In 2001, the Second People Power Revolution ousted Philippine President Joseph Estrada not through violence, but text messaging. In a country hamstrung by faulty information and transportation infrastructure, SMS texting protocol hardly represented the cutting edge of electronic activism.
Citizens turned to their cell phones to share outrage and organize demonstration rallies because pretty much everybody had one.
So it is with Twitter. The social network commonly characterized as transmitting narcissism in 140 characters or less is also the go-to source for immediate updates on the events following Iran’s protested presidential election.
Tweets lamenting that flat Diet Coke you had at lunch and tips setting up proxy IPs and trying to confuse Iranian security services aren’t counterintuitive. Electronic activism doesn’t take place on cutting edge technology, but on the stuff that is already blasé. And what’s more blasé than flat Diet Coke?
That’s not to say that any technology will deliver a society under oppression. The Philippines continues its governmental issues after even a Third People Power Revolution. The "Great Firewall of China," meanwhile, is quite good at blocking virtual dissent. Twitter and other social networks were completely blocked in the days surrounding the 20th anniversary of the Tiananmen Square massacre.
Following the tidal wave of media and user excitement about Twitter’s role in the Iran protest, something no doubt destined to be known as "Twitter Backlash" (or maybe "Twitter Backlash III") is already beginning. Though to be fair, a buoying of context is always appropriate.
“Heck yeah ... as much as I can,” @msgeek703 responded to an open tweet I sent yesterday asking who was following the Iran protests on social networks. “However, it’s a bit intimidating with the signal to noise ratio and volume so overwhelming.”
Media critic Jack Shafer echoes the same in his Slate story "Doubting Twitter: Let's not get carried away about its role in Iran's demonstrations."
"I'm not saying that there is no signal to be found; I'm just saying that my cognitive colander isn't big enough to strain out Iran information I can rely on." He points to Joshua Kucera’s True/Slant list of erroneous Iranian uprising data circulating on Twitter.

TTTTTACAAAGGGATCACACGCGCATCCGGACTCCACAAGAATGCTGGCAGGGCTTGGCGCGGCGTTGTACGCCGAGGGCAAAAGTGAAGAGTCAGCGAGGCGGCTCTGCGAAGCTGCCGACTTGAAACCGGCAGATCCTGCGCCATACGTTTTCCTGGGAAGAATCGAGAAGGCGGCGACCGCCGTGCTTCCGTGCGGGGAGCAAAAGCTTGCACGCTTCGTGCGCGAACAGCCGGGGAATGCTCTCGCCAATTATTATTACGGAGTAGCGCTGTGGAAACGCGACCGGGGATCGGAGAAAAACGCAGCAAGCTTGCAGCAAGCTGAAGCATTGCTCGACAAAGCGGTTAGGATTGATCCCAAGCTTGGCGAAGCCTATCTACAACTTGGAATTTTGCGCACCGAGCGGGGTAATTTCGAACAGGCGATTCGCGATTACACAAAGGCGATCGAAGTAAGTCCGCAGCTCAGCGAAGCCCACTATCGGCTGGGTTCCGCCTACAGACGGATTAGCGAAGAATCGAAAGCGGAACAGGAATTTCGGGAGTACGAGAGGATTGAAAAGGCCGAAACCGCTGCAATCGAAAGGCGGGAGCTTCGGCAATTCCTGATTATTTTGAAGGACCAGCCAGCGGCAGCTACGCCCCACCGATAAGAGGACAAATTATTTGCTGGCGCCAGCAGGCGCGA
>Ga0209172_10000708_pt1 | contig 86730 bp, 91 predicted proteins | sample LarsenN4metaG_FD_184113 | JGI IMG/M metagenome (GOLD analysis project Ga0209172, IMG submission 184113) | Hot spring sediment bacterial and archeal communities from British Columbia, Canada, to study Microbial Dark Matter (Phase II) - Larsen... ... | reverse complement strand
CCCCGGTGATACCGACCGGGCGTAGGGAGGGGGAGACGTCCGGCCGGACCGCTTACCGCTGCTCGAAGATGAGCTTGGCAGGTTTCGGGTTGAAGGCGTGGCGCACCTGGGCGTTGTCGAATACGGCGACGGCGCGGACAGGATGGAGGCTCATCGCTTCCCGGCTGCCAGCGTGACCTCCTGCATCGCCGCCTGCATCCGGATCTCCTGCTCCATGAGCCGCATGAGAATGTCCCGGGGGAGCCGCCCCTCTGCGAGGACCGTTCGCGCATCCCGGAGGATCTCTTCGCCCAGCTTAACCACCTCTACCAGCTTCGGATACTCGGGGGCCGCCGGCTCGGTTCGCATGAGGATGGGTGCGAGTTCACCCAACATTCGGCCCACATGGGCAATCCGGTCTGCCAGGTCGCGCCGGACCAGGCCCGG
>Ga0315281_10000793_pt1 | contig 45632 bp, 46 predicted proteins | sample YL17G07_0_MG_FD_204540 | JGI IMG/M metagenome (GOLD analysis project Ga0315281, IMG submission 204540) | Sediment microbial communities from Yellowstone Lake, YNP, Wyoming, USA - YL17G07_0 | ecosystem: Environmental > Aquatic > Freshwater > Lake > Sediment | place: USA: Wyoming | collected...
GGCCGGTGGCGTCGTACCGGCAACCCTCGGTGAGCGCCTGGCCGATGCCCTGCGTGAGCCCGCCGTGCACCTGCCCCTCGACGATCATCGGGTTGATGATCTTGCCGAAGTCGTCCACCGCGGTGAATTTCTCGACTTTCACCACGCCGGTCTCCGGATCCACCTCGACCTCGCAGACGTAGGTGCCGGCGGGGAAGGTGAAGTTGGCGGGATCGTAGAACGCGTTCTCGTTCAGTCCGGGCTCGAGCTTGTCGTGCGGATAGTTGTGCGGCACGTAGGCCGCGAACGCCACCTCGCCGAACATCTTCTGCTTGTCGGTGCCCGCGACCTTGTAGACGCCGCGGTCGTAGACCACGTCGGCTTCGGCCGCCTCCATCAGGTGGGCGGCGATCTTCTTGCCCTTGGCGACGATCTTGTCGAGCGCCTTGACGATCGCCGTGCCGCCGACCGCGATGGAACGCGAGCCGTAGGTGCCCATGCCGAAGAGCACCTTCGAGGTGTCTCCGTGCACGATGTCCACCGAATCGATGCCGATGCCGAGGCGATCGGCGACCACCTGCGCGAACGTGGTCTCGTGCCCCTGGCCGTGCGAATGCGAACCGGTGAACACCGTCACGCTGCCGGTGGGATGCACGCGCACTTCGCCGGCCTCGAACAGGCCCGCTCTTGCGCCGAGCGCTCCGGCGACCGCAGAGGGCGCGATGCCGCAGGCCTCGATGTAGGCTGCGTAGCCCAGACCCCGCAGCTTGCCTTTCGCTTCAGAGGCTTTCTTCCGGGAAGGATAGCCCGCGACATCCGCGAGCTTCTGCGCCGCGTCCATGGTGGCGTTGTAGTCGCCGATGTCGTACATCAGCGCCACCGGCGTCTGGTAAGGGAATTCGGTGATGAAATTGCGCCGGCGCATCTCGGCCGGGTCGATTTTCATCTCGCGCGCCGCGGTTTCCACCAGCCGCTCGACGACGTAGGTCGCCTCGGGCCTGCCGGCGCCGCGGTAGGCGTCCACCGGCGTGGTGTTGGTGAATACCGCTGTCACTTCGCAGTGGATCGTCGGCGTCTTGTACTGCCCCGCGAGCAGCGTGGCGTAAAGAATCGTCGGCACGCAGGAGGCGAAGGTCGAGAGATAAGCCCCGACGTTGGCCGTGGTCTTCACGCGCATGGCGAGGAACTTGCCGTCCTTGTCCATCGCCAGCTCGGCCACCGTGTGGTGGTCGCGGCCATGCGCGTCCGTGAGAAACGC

Even social network cheerleader and Internet smarty-pants Clay Shirky made a brave attempt not to crow about the “Iran revolution in 140 characters or less.”
"I'm always a little reticent to draw lessons from things still unfolding, but it seems pretty clear that ... this is it,” he wrote in an e-mail to the Huffington Post’s Diane Tucker. “This is the big one.”
“The big one,” Shirky wrote, is the “first revolution that has been catapulted onto a global stage and transformed by social media. I’ve been thinking a lot about the Chicago demonstrations of 1968 where they chanted ‘the whole world is watching.’ Really, that wasn't true then. But this time it’s true ... and people throughout the world are not only listening but responding.”
Whether this revolution results in monumental change for the people of Iran remains to be seen. Whatever the outcome, Twitter’s presence does mark a sea change. While the world wasn't perfected via the use of cell phones in the Second People Power Revolution or the fax machine purchased in 1989 by Chinese students studying in America to get the word out about the Tiananmen Square massacre, the evolution of common technology’s role in activism can’t be discounted.
Much of what we’re hearing about Twitter echoes what was once seen as that brave new world of 1996 during the Serbian uprising. University students christened their anti-government actions "The Internet Revolution." After Serbian President Slobodan Milosevic shuttered dissenting conventional media, students turned to their computers, becoming proto-“citizen journalists” spreading news of government tyranny with the outside world via the Internet.
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